Can China End Corruption? – ChinaFile – The Atlantic

Can China End Corruption? – ChinaFile – The Atlantic.

So there is a word for people who are particularly impressed with China and its economic progress: a sinophile.  Its opposite is a sinoskeptic.  I am firmly a sinoskeptic, and have been seen a comparative economics class in college that dissected the foundations of communist economic systems and laid bare their intrinsic faults.  Curiously, despite extensive research detailing the inherent faults behind the Soviet economic structure, no one has taken those lessons learned and applied them to China. Like the USSR, China’s political and economic system stifles innovation and entrepreneurship through a combination of legal limitations and corruption.  Like the USSR, China does not allow for owning private property, which discourages investments in a home or business.  Like the USSR, China’s organization for centralized, top-down planning is inefficient, creating, among other things, a vicious housing and construction bubble that the government is desperately trying to keep from popping.  Sure, to look at the numbers, China is doing quite well for itself, with annual growth rates in the teens (if the numbers can be believed, which I am skeptical about as well).  I have two problems with this data:

First, there is a concept in economics that I am going to call, for lack of a better phrase right now, intrinsic economic potential.  In transitioning from an agricultural to an industrial economy, rapid growth is inevitable even in the most poorly run countries.  The increase in productivity represented by industrialization is enormous and inherent to the very act of industrializing – so the fact that China has been growing so much for the past few decades is not because of some inherent quality to the Chinese system, it is because of the inherent quality of industrialization itself.   As Daron Acemoglu and James A. Robinson note in their book Why Nations Fail, even the Soviet Union grew at an annual rate of about 6% a year during the height of the Cold War while it transitioned to an industrial economy, and look out they ended up.  And at the time they used almost the same verbiage referencing the Soviet economic powerhouse as people use with China today – that in a certain number of years the US will be overtaken, that the way they operate is superior to capitalism, etc.  But as with the USSR, China’s economic growth is concealing poor economic foundations, and as soon as the intrinsic economic potential has been played out, China will be facing some difficult decisions.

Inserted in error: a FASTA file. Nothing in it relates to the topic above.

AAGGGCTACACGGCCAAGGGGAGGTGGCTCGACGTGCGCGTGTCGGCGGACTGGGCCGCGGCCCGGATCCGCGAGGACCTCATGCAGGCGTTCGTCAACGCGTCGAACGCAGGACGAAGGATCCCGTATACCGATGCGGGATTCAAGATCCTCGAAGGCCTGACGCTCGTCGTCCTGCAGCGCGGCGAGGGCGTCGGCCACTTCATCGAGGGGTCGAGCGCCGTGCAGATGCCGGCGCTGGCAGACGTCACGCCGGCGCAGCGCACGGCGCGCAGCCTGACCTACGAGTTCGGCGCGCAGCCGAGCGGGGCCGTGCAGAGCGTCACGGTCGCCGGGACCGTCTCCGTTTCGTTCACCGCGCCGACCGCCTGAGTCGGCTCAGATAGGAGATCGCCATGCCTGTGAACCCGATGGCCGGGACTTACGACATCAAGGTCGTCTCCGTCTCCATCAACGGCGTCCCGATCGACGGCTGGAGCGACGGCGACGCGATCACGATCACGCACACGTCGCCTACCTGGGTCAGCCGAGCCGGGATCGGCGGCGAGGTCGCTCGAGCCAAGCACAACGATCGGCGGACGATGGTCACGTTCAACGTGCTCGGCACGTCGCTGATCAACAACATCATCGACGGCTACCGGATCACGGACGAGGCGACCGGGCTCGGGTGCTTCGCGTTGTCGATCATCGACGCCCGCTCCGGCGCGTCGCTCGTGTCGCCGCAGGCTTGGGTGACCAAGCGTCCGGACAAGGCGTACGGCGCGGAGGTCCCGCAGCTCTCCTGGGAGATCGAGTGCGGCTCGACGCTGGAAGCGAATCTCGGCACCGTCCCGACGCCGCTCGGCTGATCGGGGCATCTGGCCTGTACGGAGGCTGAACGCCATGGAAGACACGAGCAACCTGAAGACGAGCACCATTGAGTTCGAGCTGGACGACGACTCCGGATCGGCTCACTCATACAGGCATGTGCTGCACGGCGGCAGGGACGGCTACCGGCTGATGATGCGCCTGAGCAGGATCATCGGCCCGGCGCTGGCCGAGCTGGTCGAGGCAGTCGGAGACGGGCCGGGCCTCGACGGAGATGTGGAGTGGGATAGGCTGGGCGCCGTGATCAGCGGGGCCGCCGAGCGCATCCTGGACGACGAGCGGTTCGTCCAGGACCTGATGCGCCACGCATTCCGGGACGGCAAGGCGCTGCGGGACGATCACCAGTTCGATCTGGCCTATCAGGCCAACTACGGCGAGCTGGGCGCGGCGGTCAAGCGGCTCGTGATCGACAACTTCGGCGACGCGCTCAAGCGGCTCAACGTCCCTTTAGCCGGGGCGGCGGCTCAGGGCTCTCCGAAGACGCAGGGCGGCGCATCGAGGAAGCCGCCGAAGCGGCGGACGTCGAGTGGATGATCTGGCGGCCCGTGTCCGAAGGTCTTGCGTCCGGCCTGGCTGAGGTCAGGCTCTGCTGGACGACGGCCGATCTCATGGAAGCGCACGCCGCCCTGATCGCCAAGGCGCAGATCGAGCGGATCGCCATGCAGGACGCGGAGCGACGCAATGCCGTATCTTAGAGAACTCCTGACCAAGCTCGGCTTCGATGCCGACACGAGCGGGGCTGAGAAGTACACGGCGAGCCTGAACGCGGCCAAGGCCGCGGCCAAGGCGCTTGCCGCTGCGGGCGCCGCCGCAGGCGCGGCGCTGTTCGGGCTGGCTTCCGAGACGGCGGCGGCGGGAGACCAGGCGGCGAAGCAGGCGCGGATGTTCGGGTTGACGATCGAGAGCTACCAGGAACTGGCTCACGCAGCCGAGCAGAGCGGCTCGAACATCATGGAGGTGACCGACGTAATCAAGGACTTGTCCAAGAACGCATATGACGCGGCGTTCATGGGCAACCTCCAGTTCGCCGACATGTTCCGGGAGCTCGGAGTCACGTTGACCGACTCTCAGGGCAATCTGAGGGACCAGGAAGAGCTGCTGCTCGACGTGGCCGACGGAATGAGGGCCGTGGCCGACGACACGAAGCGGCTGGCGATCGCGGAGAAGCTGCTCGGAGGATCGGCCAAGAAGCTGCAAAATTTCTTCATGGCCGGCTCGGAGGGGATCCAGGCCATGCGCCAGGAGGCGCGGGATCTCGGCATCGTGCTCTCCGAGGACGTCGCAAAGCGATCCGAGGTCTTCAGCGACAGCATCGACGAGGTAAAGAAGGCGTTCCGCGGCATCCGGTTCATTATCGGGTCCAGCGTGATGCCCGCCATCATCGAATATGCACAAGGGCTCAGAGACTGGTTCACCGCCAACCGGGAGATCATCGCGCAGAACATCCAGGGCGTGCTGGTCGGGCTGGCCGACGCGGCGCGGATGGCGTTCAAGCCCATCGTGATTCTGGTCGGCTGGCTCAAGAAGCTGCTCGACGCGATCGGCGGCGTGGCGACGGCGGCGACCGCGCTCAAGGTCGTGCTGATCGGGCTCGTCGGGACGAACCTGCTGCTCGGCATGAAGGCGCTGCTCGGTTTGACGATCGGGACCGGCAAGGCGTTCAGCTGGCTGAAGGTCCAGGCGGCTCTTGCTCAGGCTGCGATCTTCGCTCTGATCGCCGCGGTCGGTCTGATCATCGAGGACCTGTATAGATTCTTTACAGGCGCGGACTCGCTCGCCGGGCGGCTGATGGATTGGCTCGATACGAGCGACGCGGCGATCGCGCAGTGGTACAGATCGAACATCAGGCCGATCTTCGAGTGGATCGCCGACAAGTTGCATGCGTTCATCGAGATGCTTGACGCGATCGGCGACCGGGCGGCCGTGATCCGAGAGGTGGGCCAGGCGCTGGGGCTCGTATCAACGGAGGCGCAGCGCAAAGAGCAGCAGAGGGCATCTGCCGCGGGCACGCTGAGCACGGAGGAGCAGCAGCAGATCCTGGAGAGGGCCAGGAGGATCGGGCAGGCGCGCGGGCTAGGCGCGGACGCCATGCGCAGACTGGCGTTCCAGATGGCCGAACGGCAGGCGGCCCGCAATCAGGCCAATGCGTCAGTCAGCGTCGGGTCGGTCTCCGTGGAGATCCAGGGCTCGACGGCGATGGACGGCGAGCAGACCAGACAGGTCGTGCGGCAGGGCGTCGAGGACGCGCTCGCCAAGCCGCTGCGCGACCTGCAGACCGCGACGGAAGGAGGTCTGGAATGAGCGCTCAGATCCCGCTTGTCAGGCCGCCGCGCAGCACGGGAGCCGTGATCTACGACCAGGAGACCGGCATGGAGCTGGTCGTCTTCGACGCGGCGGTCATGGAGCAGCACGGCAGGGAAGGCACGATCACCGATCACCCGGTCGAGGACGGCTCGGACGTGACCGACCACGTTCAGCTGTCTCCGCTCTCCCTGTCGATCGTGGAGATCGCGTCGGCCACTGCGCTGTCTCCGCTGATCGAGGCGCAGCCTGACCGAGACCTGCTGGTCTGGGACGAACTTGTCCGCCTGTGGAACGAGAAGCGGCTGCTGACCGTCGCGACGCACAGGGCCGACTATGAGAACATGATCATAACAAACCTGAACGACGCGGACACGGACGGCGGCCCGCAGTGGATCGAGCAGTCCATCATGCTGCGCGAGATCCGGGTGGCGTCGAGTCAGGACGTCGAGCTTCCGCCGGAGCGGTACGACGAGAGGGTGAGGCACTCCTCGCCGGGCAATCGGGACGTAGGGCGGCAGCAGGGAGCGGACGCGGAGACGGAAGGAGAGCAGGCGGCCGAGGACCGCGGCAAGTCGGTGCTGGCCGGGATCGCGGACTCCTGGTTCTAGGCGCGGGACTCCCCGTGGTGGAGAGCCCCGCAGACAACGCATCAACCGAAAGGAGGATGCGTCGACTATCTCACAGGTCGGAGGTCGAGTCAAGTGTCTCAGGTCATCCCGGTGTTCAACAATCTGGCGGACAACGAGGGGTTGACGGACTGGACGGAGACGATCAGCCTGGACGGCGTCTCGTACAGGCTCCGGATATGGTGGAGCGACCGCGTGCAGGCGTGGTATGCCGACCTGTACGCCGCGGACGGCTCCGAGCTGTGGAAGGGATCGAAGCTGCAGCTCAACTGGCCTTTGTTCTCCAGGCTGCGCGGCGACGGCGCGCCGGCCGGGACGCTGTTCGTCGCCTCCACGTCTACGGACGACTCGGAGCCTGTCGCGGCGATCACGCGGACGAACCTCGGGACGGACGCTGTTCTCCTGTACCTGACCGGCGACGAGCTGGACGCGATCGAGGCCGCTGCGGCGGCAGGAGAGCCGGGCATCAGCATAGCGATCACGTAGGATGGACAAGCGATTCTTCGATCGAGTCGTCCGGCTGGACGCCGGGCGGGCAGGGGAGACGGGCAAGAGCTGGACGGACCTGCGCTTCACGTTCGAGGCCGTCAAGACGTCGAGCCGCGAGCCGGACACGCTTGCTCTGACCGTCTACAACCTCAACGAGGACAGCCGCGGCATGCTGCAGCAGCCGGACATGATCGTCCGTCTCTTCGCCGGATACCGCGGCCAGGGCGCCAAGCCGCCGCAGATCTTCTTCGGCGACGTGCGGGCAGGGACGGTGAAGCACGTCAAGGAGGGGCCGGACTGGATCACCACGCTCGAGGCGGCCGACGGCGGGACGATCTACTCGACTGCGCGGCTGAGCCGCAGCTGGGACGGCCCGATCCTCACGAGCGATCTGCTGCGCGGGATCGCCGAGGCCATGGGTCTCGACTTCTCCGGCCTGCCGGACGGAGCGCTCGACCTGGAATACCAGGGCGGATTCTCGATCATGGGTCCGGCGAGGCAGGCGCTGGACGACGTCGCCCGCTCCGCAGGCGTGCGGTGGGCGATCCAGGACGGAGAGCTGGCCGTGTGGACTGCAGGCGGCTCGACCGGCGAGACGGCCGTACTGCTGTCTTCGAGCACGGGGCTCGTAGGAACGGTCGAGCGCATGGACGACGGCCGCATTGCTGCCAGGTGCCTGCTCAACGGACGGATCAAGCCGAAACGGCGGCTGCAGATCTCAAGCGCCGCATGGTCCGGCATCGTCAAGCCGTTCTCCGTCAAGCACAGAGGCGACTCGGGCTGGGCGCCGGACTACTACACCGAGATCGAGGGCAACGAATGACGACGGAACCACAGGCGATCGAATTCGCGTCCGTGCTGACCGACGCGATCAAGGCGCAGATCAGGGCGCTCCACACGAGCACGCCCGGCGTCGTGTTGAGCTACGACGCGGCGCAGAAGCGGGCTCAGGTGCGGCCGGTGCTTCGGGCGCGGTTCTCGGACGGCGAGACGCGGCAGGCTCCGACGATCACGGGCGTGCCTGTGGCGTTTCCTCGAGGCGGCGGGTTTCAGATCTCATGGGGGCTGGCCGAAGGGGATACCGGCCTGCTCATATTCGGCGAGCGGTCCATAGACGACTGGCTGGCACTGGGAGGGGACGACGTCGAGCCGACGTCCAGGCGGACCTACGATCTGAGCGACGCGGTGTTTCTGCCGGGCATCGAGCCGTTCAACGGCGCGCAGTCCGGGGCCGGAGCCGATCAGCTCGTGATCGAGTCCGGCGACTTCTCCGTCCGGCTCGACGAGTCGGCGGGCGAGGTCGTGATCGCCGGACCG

Two, China has not been competing on a level playing field with the rest of the world, and has engineered the international economic system that they play in to benefit themselves.  China has been criticized repeated for fixing their exchange rate rather than let it float against other international currencies, which keeps the prices for their goods artificially low.  They institute high tariffs on incoming products to protect national industries.  They have started suppressing the rising cost of wages and resisted the unionization of labor (a curious activity for a communist system) so that their goods can continue to be produced more cheaply than anywhere else.  Winning is quite easy when you cheat.

There are also a number of other flaws that would be laborious to try to outline here that underline the flaws of the Chinese economic systems, and they have likely been detailed by other sinoskeptics with much more time and resources on their hands than I.  But the summation is that China is attempting to walk the fine line between communism and capitalism, between free markets and repressive politics.  This is not a balancing act that can live forever.  But I am not a Sinophobe, by any means – my sinoskepticism is not based on a “jingoistic” dislike of China, as Zachary Karabell commented on in the Atlantic  a few weeks ago.[1]  But as he points out, the US and international economy leans a great deal on China for their own economic well-being, and that is almost certainly a bad idea – because no matter what, the current Chinese economic system is unsustainable.  The best scenario is that it manages the transition from communism to true capitalism well, but that will still result in significant upheaval, both political and economic.  The worst case scenario is that China continues to deny that they need to change at all, and they run full scale into a Soviet-style political and economic upheaval, to the detriment of all.


[1] Karabell, Zachary.  “If You Want a Strong US Economy, You Should Be Rooting for China.” 7 March 2013. http://www.theatlantic.com/china/archive/2013/03/if-you-want-a-strong-us-economy-you-should-be-rooting-for-china/273797/

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